Biglaw, Celebrities, Law Schools, Sports, Summer Associates, Williams & Connolly

Celebrity Summer Associate: A Star Athlete

Recruiting athletes isn’t just for sports coaches. Many law firm hiring partners like to acquire athletes as well. The thinking is that successful athletes possess many of the traits sought in talented attorneys.

Athletes are disciplined, hardworking, and mentally tough. They are focused and strategic thinkers. If they play a team sport, then they probably excel at teamwork too.

So it shouldn’t come as a shock that Williams & Connolly, a firm full of fearsome litigators who love to win, has a great athlete among its 2011 summer associate class. This individual, who has traveled around the world playing his sport, is our latest celebrity summer associate. (We’ve previously profiled actor Wai Choy, a former co-star of Lindsay Lohan, and Phil Alito, son of Sam.)

Who is this star athlete turned Williams & Connolly summer associate, and what sport does he play?

James Gillenwater, teaching rugby to local youth in Durham, North Carolina.

In response to our call for nominations of celebrity summer associates, one tipster wrote as follows: “What about my man James Gillenwater at Williams & Connolly? He’s the former captain of the U.S. rugby team and just a good guy.”

Like Phil Alito, another celeb summer associate, Gillenwater is a rising 3L at Duke Law School. The Duke class of 2012 is one star-studded group!

Duke Law makes perfect sense as Gillenwater’s law school. He’s a southerner through and through, hailing from Kentucky, and he did his undergraduate work at Vanderbilt University, where he played on the school’s rugby team.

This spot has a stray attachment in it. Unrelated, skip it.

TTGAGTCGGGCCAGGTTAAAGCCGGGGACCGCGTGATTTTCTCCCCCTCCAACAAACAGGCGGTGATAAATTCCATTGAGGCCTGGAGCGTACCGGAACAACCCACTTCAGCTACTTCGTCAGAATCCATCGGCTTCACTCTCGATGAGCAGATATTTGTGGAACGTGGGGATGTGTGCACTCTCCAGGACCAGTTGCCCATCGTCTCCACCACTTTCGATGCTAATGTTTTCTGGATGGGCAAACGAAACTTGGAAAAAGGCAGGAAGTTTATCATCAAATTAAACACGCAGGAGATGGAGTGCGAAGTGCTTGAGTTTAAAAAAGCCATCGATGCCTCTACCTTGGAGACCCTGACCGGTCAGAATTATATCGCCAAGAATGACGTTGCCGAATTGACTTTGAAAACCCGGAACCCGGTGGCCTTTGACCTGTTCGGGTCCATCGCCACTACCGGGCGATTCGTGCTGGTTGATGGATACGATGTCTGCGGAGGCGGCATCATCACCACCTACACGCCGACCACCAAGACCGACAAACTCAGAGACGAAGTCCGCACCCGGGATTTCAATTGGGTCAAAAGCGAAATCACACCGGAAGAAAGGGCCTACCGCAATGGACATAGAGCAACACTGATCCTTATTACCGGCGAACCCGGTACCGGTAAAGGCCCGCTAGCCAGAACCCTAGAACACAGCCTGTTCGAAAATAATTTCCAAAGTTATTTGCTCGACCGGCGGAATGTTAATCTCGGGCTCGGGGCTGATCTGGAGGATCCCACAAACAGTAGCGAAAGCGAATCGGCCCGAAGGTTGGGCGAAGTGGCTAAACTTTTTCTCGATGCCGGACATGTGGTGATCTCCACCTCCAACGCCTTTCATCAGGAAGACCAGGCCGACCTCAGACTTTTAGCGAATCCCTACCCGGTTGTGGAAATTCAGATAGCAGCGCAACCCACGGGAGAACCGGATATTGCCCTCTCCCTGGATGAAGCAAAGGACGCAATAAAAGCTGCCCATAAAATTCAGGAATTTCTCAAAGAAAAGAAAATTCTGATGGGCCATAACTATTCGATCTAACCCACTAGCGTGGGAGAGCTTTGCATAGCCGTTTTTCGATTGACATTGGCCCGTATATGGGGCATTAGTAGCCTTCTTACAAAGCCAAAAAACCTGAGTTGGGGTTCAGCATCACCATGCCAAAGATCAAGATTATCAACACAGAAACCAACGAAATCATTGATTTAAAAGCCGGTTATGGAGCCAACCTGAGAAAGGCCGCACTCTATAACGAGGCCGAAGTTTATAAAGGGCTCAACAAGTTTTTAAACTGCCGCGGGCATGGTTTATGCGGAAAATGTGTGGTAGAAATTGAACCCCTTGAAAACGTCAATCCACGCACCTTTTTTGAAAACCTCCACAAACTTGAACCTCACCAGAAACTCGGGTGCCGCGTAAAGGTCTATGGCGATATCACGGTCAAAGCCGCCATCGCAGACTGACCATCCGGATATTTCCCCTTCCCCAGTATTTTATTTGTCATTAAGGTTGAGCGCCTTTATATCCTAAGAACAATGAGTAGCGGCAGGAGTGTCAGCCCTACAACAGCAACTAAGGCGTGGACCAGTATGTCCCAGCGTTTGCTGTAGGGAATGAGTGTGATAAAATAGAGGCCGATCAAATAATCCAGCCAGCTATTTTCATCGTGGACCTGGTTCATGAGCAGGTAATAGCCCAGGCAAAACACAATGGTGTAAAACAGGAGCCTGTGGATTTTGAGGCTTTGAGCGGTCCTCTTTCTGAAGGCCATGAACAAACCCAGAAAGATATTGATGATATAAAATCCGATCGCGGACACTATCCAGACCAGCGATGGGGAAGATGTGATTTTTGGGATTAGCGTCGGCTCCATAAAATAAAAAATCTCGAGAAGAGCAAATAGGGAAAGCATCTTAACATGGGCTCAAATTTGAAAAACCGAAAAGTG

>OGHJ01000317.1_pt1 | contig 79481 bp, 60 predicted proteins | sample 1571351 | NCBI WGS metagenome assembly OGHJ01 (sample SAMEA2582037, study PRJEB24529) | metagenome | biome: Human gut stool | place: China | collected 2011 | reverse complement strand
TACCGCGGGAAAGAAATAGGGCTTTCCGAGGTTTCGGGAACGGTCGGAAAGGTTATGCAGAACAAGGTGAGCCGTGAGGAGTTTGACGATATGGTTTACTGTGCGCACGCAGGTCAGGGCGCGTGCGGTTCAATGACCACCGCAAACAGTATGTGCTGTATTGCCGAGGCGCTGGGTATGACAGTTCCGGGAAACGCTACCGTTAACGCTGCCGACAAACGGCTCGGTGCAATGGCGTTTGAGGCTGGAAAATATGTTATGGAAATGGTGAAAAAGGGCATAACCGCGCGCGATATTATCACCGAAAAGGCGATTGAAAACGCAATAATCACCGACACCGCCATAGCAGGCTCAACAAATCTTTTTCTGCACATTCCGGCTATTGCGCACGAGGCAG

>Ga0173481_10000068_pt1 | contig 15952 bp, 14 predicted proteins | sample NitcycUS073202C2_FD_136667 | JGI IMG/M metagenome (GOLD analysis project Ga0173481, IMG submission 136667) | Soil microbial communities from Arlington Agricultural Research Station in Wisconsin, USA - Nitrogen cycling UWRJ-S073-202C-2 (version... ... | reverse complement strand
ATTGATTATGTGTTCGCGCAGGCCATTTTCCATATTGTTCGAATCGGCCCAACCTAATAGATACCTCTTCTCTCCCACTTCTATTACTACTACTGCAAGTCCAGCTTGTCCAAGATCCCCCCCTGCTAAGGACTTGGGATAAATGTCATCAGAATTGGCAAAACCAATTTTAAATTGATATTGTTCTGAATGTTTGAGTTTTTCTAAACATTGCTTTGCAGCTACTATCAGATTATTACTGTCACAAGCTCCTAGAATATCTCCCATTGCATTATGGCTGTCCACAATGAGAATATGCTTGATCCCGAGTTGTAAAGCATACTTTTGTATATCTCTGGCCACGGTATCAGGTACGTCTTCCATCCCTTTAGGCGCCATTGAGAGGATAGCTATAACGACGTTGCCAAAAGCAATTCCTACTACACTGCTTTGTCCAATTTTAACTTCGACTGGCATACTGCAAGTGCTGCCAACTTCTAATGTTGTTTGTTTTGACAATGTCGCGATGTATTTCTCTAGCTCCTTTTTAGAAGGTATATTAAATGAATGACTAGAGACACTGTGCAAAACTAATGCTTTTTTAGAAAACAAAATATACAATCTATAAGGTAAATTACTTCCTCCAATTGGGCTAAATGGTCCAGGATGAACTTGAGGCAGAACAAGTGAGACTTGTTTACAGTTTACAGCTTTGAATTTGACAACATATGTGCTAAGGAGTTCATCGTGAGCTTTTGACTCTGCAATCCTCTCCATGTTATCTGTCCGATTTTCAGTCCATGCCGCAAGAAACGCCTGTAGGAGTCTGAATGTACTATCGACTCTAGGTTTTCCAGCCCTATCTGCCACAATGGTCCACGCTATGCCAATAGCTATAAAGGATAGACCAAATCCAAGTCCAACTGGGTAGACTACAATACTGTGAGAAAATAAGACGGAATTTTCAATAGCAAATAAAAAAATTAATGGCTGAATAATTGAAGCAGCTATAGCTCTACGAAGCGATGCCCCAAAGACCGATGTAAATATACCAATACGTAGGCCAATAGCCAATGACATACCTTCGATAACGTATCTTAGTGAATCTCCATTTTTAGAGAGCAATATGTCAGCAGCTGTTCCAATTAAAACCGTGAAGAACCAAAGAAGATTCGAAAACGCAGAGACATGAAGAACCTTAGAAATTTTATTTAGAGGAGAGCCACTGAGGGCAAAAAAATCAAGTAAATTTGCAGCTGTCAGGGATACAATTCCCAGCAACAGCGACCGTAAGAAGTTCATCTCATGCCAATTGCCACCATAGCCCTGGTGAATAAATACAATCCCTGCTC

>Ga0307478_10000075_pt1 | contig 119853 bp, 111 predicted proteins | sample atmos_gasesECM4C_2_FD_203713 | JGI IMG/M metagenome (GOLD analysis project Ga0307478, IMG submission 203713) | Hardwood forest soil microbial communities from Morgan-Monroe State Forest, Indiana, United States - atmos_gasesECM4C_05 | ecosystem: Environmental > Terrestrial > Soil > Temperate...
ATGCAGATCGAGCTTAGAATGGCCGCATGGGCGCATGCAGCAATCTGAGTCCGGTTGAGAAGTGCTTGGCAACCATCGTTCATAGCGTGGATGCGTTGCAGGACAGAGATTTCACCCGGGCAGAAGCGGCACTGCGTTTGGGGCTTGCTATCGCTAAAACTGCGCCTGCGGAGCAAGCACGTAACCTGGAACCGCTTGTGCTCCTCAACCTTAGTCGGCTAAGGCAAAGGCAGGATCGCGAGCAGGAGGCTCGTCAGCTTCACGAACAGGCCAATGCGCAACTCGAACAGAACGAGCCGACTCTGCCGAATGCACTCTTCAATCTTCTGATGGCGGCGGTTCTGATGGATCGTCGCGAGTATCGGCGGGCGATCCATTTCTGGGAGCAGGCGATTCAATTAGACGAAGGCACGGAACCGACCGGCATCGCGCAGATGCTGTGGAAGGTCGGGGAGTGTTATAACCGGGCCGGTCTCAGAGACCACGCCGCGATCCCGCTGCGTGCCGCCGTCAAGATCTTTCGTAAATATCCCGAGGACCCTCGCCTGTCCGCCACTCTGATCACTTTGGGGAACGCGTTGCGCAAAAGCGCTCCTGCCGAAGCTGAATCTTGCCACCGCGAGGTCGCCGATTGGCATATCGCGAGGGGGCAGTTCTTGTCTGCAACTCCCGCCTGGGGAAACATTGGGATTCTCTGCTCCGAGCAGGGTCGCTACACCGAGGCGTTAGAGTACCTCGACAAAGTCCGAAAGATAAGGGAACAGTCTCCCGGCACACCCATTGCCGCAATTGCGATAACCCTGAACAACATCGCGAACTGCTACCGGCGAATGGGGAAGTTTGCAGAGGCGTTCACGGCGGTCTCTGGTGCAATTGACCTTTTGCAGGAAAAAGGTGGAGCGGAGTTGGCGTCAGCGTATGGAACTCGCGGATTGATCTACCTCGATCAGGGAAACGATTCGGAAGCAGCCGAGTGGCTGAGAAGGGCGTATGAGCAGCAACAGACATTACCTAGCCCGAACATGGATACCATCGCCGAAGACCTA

Unlike some Duke students, who huddle inside the ivory tower, Gillenwater has been interacting with, and giving back to, the Durham community. He’s one of several Duke students who are teaching local kids how to play rugby — and passing along health and fitness tips as well. Gillenwater was recently recognized in the Durham Herald-Sun for this volunteer work:

James “Guppy” Gillenwater, 27 and from Kentucky, is a second-year law student at Duke. He’s there on an Albert Schweitzer Fellowship, which requires graduate students like him to design health-based service projects and incorporate student volunteers to implement them in local communities lacking resources.

The John Avery club is in East Durham. That area has its issues. The opening of Joe’s Diner on Angier Avenue is a symbol of hope and revitalization for that struggling section of the city.

So now East Durham has Joe’s Diner’s hot dogs. And rugby. East Durham has rugby. Rugby?

Well, it’ll be an Olympic sport in 2016 in Rio de Janeiro, Brazil, explained Gillenwater, a former USA Rugby team captain and former rugby All-America at “hooker” for Vanderbilt University.

No, not that kind of hooking. We’re talking about the rugby position:

The hooker, numbered 9, packs in the middle of the scrum’s front row. Usually it is the hooker’s responsibility to operate at the dummy half position, starting the play by passing the ball to a team mate or by running himself. A hooker is usually short, strong and fast.